Logistics and transportation powers almost every single industry in the modern economy, including the healthcare system. Transporting medication, hospital equipment, medical supplies, and different vaccines play a crucial role in global health care. Today, medical supply chains and their proper, smooth operation define the success rate of delivered treatment. One crucial branch of health supply transportation is the vaccine supply chain.
Essentially, the development and testing of vaccines is the key part. However, the process of transporting it, whether it is at a development stage or mass production, is often underestimated. Recently, the logistical aspect of vaccine production has been under the focus of the World Health Organization (WHO) and many organizations related to the field. Transporting vaccines requires the highest quality of transportation equipment, strict temperature control, and robust operations planning. For instance, cold bricks located too close to the product, or violation of climate control instructions often lead to a high number of wasted products. That’s why increased attention to vaccine shipments is required.
When speaking about the immunization supply chain, most people will think about the distribution part of an already prepared vaccine. However, the full cycle implies much more than just that. To fully understand which processes are included in this type of supply chain, it is important to know how the vaccine is actually produced.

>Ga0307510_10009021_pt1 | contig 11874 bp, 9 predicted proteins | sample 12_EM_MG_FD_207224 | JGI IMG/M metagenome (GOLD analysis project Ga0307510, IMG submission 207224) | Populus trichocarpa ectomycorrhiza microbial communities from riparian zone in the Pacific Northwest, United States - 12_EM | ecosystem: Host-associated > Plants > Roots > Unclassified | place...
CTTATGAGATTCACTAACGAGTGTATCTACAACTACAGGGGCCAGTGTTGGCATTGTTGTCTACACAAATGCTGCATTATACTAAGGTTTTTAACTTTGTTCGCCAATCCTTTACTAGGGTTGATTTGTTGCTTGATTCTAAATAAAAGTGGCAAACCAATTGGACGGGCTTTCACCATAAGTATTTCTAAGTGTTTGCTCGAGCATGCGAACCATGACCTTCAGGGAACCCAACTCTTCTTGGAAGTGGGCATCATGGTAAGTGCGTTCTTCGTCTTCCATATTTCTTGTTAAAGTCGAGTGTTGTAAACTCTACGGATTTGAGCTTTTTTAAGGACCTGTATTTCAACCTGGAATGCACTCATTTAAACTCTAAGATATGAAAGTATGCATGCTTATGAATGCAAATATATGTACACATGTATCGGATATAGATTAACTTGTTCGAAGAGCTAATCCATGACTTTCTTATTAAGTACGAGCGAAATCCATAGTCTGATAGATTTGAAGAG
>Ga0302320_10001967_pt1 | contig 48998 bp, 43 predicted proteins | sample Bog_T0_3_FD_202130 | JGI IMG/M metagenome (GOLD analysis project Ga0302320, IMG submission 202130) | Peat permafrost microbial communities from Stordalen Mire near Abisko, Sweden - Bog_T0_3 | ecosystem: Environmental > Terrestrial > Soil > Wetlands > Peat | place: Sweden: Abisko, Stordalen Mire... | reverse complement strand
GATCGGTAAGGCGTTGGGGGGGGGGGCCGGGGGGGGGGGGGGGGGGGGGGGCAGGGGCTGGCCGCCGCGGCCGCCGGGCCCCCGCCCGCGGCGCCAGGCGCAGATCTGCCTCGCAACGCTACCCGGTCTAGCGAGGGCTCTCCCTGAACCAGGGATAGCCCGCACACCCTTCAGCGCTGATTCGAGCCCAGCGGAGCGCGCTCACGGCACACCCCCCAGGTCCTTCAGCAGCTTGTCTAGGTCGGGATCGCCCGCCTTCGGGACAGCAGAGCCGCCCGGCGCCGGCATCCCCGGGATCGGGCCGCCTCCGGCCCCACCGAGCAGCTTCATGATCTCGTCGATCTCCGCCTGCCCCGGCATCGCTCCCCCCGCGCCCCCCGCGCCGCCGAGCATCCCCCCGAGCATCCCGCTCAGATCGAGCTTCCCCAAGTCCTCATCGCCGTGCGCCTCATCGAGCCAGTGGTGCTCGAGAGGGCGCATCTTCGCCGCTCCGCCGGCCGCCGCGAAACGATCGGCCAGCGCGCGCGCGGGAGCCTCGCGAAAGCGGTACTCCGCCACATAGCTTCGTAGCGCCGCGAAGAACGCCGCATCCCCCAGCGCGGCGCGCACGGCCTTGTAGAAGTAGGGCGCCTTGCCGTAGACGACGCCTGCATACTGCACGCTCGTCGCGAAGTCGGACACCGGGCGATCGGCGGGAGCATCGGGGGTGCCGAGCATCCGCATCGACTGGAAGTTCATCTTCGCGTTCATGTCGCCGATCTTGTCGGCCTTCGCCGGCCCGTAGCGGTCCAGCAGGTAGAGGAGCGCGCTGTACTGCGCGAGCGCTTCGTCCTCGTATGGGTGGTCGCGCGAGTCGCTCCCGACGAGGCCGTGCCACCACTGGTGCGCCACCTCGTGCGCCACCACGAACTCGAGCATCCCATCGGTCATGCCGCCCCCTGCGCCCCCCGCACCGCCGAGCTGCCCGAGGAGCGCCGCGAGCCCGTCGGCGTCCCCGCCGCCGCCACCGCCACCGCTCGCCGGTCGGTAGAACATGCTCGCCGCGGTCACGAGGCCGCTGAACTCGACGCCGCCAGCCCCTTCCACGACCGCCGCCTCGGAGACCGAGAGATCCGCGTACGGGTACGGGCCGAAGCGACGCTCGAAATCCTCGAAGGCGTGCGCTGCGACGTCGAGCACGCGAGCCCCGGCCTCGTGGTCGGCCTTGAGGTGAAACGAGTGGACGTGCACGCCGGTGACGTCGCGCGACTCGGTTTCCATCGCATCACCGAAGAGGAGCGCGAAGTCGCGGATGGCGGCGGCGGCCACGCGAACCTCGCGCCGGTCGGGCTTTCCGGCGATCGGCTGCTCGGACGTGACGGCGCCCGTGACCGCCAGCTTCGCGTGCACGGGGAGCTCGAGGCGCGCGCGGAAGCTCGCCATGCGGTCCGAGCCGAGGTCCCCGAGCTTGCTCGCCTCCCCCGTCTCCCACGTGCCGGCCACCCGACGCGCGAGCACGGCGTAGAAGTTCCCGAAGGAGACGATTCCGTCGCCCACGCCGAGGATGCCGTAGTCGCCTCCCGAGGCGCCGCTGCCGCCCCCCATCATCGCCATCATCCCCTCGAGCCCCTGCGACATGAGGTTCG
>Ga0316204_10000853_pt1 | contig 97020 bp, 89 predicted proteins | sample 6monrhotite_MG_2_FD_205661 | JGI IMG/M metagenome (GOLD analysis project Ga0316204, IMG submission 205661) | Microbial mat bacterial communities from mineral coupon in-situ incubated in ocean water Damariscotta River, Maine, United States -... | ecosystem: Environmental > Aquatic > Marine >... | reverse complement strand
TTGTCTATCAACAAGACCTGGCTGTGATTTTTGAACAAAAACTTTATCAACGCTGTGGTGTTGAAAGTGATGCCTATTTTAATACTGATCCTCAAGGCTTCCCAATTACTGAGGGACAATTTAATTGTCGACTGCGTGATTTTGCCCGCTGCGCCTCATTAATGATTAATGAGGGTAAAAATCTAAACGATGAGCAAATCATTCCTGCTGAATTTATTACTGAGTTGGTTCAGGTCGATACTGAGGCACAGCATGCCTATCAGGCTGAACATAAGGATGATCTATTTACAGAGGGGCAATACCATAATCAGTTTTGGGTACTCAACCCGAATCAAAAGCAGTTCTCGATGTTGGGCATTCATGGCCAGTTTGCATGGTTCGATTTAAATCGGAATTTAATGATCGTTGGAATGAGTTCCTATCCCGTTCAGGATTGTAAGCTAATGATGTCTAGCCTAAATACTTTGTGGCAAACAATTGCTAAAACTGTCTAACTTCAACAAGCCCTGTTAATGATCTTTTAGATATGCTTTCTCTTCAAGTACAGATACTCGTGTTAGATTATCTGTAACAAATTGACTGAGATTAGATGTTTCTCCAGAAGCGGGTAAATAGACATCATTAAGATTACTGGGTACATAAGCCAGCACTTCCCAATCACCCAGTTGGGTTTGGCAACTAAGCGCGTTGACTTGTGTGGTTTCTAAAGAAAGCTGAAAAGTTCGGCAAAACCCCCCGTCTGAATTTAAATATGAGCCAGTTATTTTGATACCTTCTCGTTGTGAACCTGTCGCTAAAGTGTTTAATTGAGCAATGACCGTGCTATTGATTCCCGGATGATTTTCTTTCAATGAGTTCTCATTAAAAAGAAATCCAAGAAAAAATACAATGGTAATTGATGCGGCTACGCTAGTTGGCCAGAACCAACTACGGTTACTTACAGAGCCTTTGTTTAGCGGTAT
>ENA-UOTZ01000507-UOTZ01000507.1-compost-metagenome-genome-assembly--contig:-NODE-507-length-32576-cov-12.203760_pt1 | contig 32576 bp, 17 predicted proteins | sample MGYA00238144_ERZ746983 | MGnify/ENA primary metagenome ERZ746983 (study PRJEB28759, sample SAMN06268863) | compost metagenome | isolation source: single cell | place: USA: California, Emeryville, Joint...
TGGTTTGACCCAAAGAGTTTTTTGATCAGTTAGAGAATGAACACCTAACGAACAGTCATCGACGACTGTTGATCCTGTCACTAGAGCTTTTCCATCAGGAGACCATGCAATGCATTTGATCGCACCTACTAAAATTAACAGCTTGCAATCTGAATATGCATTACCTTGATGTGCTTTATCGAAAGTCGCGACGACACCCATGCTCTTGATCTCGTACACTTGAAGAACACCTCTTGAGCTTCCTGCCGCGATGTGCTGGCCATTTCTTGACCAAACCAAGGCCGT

A vaccine is basically a lightened version or strain of the virus that is causing the disease. By injecting a mild dose of the virus that cannot grow into a full-sized disease, the human body recognizes a pathogen and start fighting it, eventually developing immunity to it. At this point, creating a vaccine sounds pretty simple, at first. But between taking the part of the virus and injecting it as an antidote, there is a long stage of vaccine development.
Researches need to receive accurate and undamaged samples of the virus. Then, they identify which portion or strain of the virus will be used, and start testing it on animals. Before scientists finally get a working product, and even more, get it into mass production, a decently long period of time has to pass, depending on the type of the disease and vaccine. For example, the estimated time to get a vaccine from the SARS-nCoV-19 is nearly a year. The situation gets even more complicated because many pharmaceutical companies and governmental institutions try to develop immunizations at the same time.
Testing and developing requires transporting research products multiple times to multiple locations. If we are taking the COVID-19 pandemic as an example, the vaccine is already being tested on humans. But are the supply chains reliable and organized enough to increase the speed and efficiency of the vaccine development? With vaccines being a top priority for governments around the world, air flights are still limited. More than 60 percent of medical shipments are carried on passenger planes, which significantly reduces air freight capacity not only for vaccines, but for essential medical supplies, like masks, gloves, protective clothing, and disinfectors as well.
With a general trend in making global supply chains more flexible, resilient and reliable, the focus will likely shift to healthcare supply chains as well.